if budgets didn’t allow him to achieve his vision.



’In the beginning I was very specific in what I wanted,’ he admits. ’I

was thinking that in three or four years I will have a portfolio and

people will understand the sensibility that I am interested in. Now

people are coming to me with such amazing stuff and all the battles have

already been fought. It sounds calculated I know ... in retrospect I’m a

lot smarter than I feel.’



Not according to Robert Campbell, a producer at Outsider, who worked

with Tarsem at Spots before the director left for @radical.media in

1996.



’He’s the brightest person I’ve ever worked with,’ Campbell says. ’If

he’d chosen to be a surgeon, he would have been brilliant. There was no

doubt in my mind that he would succeed as a commercials director. There

was nothing like it around at the time.’ His present UK producer,

Dominic Delaney, says that Tarsem has moved on in recent years: ’At

first it was his innovative, fresh style which set him apart. Now he’s

matured and a more complete film-maker. He sees things in scripts few

other directors do.’



Curiously, Tarsem (born Tarsem Dhandwar Singh) could well have ended up

in a different industry. Though he’d dreamt of becoming a film director

since his school-days in the Himalayas, his father packed him off to

Delhi University to study commerce. From there he won a scholarship to

study business administration at Harvard, but once away from parental

influence he dropped out and wangled his way into the City College film

school in Los Angeles.



Another scholarship took Tarsem to the Design Center in Pasadena, where

he met and established a working relationship with Fatima (now a

commercials director at Tomboy Films) whom, he acknowledges, was

instrumental in developing his rich, heavily stylised ’look’ - described

as ’Tarkovsky meets Caravaggio’.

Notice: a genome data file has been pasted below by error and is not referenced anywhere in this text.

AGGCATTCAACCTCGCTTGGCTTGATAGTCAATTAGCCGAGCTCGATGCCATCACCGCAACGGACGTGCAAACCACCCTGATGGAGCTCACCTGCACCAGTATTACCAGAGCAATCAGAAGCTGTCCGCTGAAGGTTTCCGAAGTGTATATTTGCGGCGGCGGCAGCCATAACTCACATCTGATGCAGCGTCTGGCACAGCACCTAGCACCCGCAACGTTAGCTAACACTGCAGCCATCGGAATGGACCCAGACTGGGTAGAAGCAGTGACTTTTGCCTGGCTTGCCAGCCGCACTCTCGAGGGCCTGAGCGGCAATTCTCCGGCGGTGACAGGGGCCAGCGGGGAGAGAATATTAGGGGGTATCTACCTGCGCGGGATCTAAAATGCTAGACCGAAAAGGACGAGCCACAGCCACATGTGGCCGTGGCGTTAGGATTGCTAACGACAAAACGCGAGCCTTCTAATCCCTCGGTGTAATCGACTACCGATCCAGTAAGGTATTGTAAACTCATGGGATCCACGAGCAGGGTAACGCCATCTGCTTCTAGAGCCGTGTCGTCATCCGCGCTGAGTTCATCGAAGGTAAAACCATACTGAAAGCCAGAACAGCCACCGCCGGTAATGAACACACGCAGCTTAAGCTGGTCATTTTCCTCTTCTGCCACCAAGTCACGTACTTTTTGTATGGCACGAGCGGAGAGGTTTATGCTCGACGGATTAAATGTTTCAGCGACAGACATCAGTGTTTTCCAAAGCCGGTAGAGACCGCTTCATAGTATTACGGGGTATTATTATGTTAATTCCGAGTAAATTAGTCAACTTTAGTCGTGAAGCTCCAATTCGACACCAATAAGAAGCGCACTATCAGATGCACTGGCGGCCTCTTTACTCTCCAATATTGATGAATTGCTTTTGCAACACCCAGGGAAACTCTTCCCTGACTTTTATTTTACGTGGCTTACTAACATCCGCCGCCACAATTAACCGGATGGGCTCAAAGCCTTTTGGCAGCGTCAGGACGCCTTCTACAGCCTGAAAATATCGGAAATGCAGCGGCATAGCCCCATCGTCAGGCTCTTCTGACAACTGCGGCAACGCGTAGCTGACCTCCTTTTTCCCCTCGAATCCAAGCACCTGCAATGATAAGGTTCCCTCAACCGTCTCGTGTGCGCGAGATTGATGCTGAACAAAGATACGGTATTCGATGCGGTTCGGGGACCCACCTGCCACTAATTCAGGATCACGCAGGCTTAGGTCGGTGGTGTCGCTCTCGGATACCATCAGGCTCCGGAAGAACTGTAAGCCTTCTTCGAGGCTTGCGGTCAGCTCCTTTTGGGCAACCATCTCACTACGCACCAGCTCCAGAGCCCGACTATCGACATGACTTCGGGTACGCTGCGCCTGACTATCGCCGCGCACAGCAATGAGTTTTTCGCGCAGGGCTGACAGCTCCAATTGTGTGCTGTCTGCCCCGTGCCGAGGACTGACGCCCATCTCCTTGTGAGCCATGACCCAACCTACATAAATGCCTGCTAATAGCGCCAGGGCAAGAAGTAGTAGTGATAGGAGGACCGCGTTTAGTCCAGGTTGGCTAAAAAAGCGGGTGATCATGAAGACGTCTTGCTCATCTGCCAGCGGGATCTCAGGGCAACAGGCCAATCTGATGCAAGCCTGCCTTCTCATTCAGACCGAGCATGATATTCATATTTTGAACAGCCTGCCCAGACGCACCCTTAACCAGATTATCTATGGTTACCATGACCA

’Nearly everything aesthetic came from her,’ he says. ’She was very

influential.’



His big ad break was the Levi’s commercial ’swimmer’, conceived by Larry

Barker and Rooney Carruthers in 1991 at Bartle Bogle Hegarty. It was a

shot in the arm for a somewhat jaded campaign and, with its beautifully

observed casting, still ranks among the best in a competitive genre.

More Levi’s ads for Europe and the US followed, with spots for

Coca-Cola, Reebok, Nike, Perrier and Smirnoff consolidating his position

as one of the most sought-after directors on both sides of the

Atlantic.



’I never did music videos so I could do ads, and I never did ads so that

I could do movies,’ Tarsem says. ’I just love advertising. If I wasn’t

in demand, I’d pay to do what I do. It’s like breathing for me.’ And

though he was proud to win a Bafta lifetime achievement award for

advertising in LA last year, he feels he has more to offer. ’I feel I’ve

just started.



I just blinked. I’ve still got a lot to learn and a lot to rip off.’

With that, he wraps up the interview and slumps back for another 40

winks.



CAREER HIGHLIGHTS

Coca-Cola



Consolidated Tarsem’s position as a leading ad director

Reebok

Tarsem’s 1997 award-winning ad features a number of sports stars

Smirnoff

Demonstrates Tarsem’s love of digital special effects